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Machine Learning Based On-Line Prediction of Soil Organic Carbon after Removal of Soil Moisture Effect
Open AccessArticle

Soil Organic Carbon Mapping from Remote Sensing: The Effect of Crop Residues

Georges Lemaître Centre for Earth and Climate Research, Earth and Life Institute, Université Catholique de Louvain, 1348 Louvain-la-Neuve, Belgium
Walloon Agricultural Research Centre (CRA-W), Farming Systems, Territories and Information Technology Unit, 5030 Gembloux, Belgium
Author to whom correspondence should be addressed.
Remote Sens. 2020, 12(12), 1913;
Received: 11 May 2020 / Revised: 2 June 2020 / Accepted: 11 June 2020 / Published: 12 June 2020
Since the onset of agriculture, soils have lost their organic carbon to such an extent that the soil functions of many croplands are threatened. Hence, there is a strong demand for mapping and monitoring critical soil properties and in particular soil organic carbon (SOC). Pilot studies have demonstrated the potential for remote sensing techniques for SOC mapping in croplands. It has, however, been shown that the assessment of SOC may be hampered by the condition of the soil surface. While growing vegetation can be readily detected by means of the well-known Normalized Difference Vegetation Index (NDVI), the distinction between bare soil and crop residues is expressed in the shortwave infrared region (SWIR), which is only covered by two broad bands in Landsat or Sentinel-2 imagery. Here we tested the effect of thresholds for the Cellulose Absorption Index (CAI), on the performance of SOC prediction models for cropland soils. Airborne Prism Experiment (APEX) hyperspectral images covering an area of 240 km2 in the Belgian Loam Belt were used together with a local soil dataset. We used the partial least square regression (PLSR) model to estimate the SOC content based on 104 georeferenced calibration samples (NDVI < 0.26), firstly without setting a CAI threshold, and obtained a satisfactory result (coefficient of determination (R2) = 0.49, Ratio of Performance to Deviation (RPD) = 1.4 and Root Mean Square Error (RMSE) = 2.13 g kgC−1 for cross-validation). However, a cross comparison of the estimated SOC values to grid-based measurements of SOC content within three fields revealed a systematic overestimation for fields with high residue cover. We then tested different CAI thresholds in order to mask pixels with high residue cover. The best model was obtained for a CAI threshold of 0.75 (R2 = 0.59, RPD = 1.5 and RMSE = 1.75 g kgC−1 for cross-validation). These results reveal that the purity of the pixels needs to be assessed aforehand in order to produce reliable SOC maps. The Normalized Burn Ratio (NBR2) index based on the SWIR bands of the MSI Sentinel 2 sensor extracted from images collected nine days before the APEX flight campaign correlates well with the CAI index of the APEX imagery. However, the NBR2 index calculated from Sentinel 2 images under moist conditions is poorly correlated with residue cover. This can be explained by the sensitivity of the NBR2 index to both soil moisture and residues. View Full-Text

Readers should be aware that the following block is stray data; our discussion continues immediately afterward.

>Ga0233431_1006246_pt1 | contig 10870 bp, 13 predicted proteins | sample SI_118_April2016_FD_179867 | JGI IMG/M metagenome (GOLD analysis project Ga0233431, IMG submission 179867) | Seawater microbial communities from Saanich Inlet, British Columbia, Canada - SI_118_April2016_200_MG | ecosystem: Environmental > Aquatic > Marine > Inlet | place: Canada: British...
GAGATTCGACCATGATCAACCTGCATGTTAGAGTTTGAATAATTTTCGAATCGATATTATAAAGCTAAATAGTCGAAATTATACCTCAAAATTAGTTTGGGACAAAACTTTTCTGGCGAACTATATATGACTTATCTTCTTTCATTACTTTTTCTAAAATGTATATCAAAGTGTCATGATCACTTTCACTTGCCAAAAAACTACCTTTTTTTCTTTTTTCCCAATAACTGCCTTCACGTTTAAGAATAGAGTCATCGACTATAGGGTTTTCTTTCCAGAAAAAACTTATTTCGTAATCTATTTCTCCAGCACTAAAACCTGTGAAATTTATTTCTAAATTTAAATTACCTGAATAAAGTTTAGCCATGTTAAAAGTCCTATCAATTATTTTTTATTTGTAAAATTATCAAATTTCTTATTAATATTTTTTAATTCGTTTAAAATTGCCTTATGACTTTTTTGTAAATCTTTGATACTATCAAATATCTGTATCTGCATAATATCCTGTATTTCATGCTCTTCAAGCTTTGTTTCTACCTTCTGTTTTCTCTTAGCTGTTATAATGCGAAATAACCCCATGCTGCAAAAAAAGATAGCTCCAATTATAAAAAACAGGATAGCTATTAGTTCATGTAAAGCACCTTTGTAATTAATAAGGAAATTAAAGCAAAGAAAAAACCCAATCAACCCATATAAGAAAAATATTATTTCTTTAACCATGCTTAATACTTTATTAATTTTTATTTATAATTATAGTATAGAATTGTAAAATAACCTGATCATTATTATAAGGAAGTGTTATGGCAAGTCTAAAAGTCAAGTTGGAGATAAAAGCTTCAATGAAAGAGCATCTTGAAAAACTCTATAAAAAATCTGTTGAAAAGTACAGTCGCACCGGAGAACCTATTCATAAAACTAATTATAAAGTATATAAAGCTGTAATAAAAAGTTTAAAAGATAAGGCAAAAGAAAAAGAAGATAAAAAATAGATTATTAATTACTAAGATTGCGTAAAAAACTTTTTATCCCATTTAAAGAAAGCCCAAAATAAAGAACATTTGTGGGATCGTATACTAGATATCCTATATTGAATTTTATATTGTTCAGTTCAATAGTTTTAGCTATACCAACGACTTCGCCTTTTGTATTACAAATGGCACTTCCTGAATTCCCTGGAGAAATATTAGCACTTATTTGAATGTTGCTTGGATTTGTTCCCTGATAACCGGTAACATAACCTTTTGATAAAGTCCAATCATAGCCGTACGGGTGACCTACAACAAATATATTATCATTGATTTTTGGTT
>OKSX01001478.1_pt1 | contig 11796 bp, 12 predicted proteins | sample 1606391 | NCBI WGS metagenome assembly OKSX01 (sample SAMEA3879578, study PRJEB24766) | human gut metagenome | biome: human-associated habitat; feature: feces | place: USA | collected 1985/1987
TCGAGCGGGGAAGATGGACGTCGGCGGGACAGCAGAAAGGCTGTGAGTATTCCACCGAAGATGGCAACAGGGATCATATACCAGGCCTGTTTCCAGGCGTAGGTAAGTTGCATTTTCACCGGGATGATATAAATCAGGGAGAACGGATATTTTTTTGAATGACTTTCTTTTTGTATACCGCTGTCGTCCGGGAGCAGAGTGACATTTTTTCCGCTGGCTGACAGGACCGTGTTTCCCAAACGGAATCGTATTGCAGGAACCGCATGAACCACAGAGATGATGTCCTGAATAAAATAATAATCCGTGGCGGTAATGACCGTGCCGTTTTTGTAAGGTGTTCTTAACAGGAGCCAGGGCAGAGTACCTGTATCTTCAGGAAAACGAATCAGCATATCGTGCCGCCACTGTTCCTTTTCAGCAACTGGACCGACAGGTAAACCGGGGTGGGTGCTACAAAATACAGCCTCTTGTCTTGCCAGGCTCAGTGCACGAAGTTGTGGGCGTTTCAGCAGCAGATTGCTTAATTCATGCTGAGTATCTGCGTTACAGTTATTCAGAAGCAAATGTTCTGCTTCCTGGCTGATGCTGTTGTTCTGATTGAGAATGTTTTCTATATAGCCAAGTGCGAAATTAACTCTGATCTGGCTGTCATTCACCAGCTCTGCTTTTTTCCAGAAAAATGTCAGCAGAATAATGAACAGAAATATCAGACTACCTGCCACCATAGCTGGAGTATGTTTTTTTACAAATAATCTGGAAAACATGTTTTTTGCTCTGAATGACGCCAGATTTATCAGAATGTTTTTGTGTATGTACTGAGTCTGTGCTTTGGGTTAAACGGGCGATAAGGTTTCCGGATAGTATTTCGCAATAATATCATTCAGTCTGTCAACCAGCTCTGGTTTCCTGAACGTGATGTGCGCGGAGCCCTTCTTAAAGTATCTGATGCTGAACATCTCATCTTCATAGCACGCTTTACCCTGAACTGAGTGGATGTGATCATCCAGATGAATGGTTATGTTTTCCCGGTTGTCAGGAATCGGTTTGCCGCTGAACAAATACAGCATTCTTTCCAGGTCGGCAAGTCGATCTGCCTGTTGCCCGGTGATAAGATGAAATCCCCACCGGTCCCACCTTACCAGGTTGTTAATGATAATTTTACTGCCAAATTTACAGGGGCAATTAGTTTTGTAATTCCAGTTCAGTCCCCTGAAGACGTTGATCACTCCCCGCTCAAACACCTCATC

Keywords: soil organic carbon mapping; cellulose absorption index; crop residues; hyperspectral data; partial least squares regression soil organic carbon mapping; cellulose absorption index; crop residues; hyperspectral data; partial least squares regression
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MDPI and ACS Style

Dvorakova, K.; Shi, P.; Limbourg, Q.; van Wesemael, B. Soil Organic Carbon Mapping from Remote Sensing: The Effect of Crop Residues. Remote Sens. 2020, 12, 1913.

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